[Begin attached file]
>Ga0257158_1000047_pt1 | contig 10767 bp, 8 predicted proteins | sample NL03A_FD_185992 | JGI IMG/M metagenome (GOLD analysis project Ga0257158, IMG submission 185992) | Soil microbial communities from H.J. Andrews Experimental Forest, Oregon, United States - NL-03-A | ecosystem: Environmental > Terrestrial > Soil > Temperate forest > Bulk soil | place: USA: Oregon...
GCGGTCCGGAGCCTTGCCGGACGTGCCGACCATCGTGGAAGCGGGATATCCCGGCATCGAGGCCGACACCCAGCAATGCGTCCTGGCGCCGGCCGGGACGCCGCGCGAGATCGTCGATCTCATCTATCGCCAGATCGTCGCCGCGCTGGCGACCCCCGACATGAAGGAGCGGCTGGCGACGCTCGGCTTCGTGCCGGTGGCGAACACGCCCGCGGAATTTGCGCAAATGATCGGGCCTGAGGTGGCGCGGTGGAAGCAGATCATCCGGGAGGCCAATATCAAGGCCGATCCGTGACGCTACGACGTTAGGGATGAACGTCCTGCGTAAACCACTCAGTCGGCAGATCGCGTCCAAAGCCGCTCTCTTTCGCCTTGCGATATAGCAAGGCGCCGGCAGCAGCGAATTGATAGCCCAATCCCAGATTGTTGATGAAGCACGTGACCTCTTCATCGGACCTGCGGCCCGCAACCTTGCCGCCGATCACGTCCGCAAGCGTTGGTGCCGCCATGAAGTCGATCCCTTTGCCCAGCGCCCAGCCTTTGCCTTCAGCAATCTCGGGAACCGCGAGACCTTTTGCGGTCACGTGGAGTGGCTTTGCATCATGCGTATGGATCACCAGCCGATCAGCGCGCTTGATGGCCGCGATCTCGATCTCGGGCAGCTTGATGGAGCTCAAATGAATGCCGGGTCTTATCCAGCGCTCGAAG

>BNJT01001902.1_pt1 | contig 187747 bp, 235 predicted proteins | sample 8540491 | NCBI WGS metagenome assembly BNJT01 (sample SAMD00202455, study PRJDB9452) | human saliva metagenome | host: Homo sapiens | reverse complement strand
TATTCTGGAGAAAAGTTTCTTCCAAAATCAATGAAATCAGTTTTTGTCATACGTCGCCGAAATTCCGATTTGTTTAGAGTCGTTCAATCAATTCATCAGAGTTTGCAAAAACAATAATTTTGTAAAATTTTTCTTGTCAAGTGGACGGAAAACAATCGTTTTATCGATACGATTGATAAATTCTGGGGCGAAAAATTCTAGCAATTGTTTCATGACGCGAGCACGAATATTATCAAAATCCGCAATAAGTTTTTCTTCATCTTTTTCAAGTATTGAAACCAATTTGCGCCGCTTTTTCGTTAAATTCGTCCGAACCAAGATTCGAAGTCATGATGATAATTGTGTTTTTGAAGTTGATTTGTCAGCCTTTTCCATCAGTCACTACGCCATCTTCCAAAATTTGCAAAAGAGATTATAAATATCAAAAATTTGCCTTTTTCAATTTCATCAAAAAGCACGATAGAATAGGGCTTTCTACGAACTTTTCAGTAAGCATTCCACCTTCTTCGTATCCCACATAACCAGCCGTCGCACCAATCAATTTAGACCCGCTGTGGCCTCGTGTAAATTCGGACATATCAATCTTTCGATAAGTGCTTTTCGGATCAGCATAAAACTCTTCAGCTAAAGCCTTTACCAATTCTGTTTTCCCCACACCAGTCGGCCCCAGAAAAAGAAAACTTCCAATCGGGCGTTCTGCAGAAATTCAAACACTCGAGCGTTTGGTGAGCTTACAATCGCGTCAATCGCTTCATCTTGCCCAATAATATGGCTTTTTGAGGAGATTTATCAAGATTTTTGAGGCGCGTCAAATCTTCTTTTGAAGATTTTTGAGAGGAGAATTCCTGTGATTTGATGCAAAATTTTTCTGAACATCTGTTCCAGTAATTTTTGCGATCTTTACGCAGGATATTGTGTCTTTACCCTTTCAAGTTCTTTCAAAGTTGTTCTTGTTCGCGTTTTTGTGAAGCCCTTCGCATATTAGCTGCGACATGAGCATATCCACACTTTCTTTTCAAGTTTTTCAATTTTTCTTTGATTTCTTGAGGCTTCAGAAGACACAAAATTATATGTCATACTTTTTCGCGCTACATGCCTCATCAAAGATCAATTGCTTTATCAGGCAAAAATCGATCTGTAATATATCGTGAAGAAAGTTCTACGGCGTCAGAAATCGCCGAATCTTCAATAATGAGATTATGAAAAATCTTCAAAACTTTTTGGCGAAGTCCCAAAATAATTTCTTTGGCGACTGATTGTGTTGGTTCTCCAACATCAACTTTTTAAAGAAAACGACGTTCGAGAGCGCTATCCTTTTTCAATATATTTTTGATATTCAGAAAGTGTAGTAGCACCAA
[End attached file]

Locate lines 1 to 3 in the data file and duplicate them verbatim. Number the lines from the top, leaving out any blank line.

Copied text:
>Ga0257158_1000047_pt1 | contig 10767 bp, 8 predicted proteins | sample NL03A_FD_185992 | JGI IMG/M metagenome (GOLD analysis project Ga0257158, IMG submission 185992) | Soil microbial communities from H.J. Andrews Experimental Forest, Oregon, United States - NL-03-A | ecosystem: Environmental > Terrestrial > Soil > Temperate forest > Bulk soil | place: USA: Oregon...
GCGGTCCGGAGCCTTGCCGGACGTGCCGACCATCGTGGAAGCGGGATATCCCGGCATCGAGGCCGACACCCAGCAATGCGTCCTGGCGCCGGCCGGGACGCCGCGCGAGATCGTCGATCTCATCTATCGCCAGATCGTCGCCGCGCTGGCGACCCCCGACATGAAGGAGCGGCTGGCGACGCTCGGCTTCGTGCCGGTGGCGAACACGCCCGCGGAATTTGCGCAAATGATCGGGCCTGAGGTGGCGCGGTGGAAGCAGATCATCCGGGAGGCCAATATCAAGGCCGATCCGTGACGCTACGACGTTAGGGATGAACGTCCTGCGTAAACCACTCAGTCGGCAGATCGCGTCCAAAGCCGCTCTCTTTCGCCTTGCGATATAGCAAGGCGCCGGCAGCAGCGAATTGATAGCCCAATCCCAGATTGTTGATGAAGCACGTGACCTCTTCATCGGACCTGCGGCCCGCAACCTTGCCGCCGATCACGTCCGCAAGCGTTGGTGCCGCCATGAAGTCGATCCCTTTGCCCAGCGCCCAGCCTTTGCCTTCAGCAATCTCGGGAACCGCGAGACCTTTTGCGGTCACGTGGAGTGGCTTTGCATCATGCGTATGGATCACCAGCCGATCAGCGCGCTTGATGGCCGCGATCTCGATCTCGGGCAGCTTGATGGAGCTCAAATGAATGCCGGGTCTTATCCAGCGCTCGAAG

>BNJT01001902.1_pt1 | contig 187747 bp, 235 predicted proteins | sample 8540491 | NCBI WGS metagenome assembly BNJT01 (sample SAMD00202455, study PRJDB9452) | human saliva metagenome | host: Homo sapiens | reverse complement strand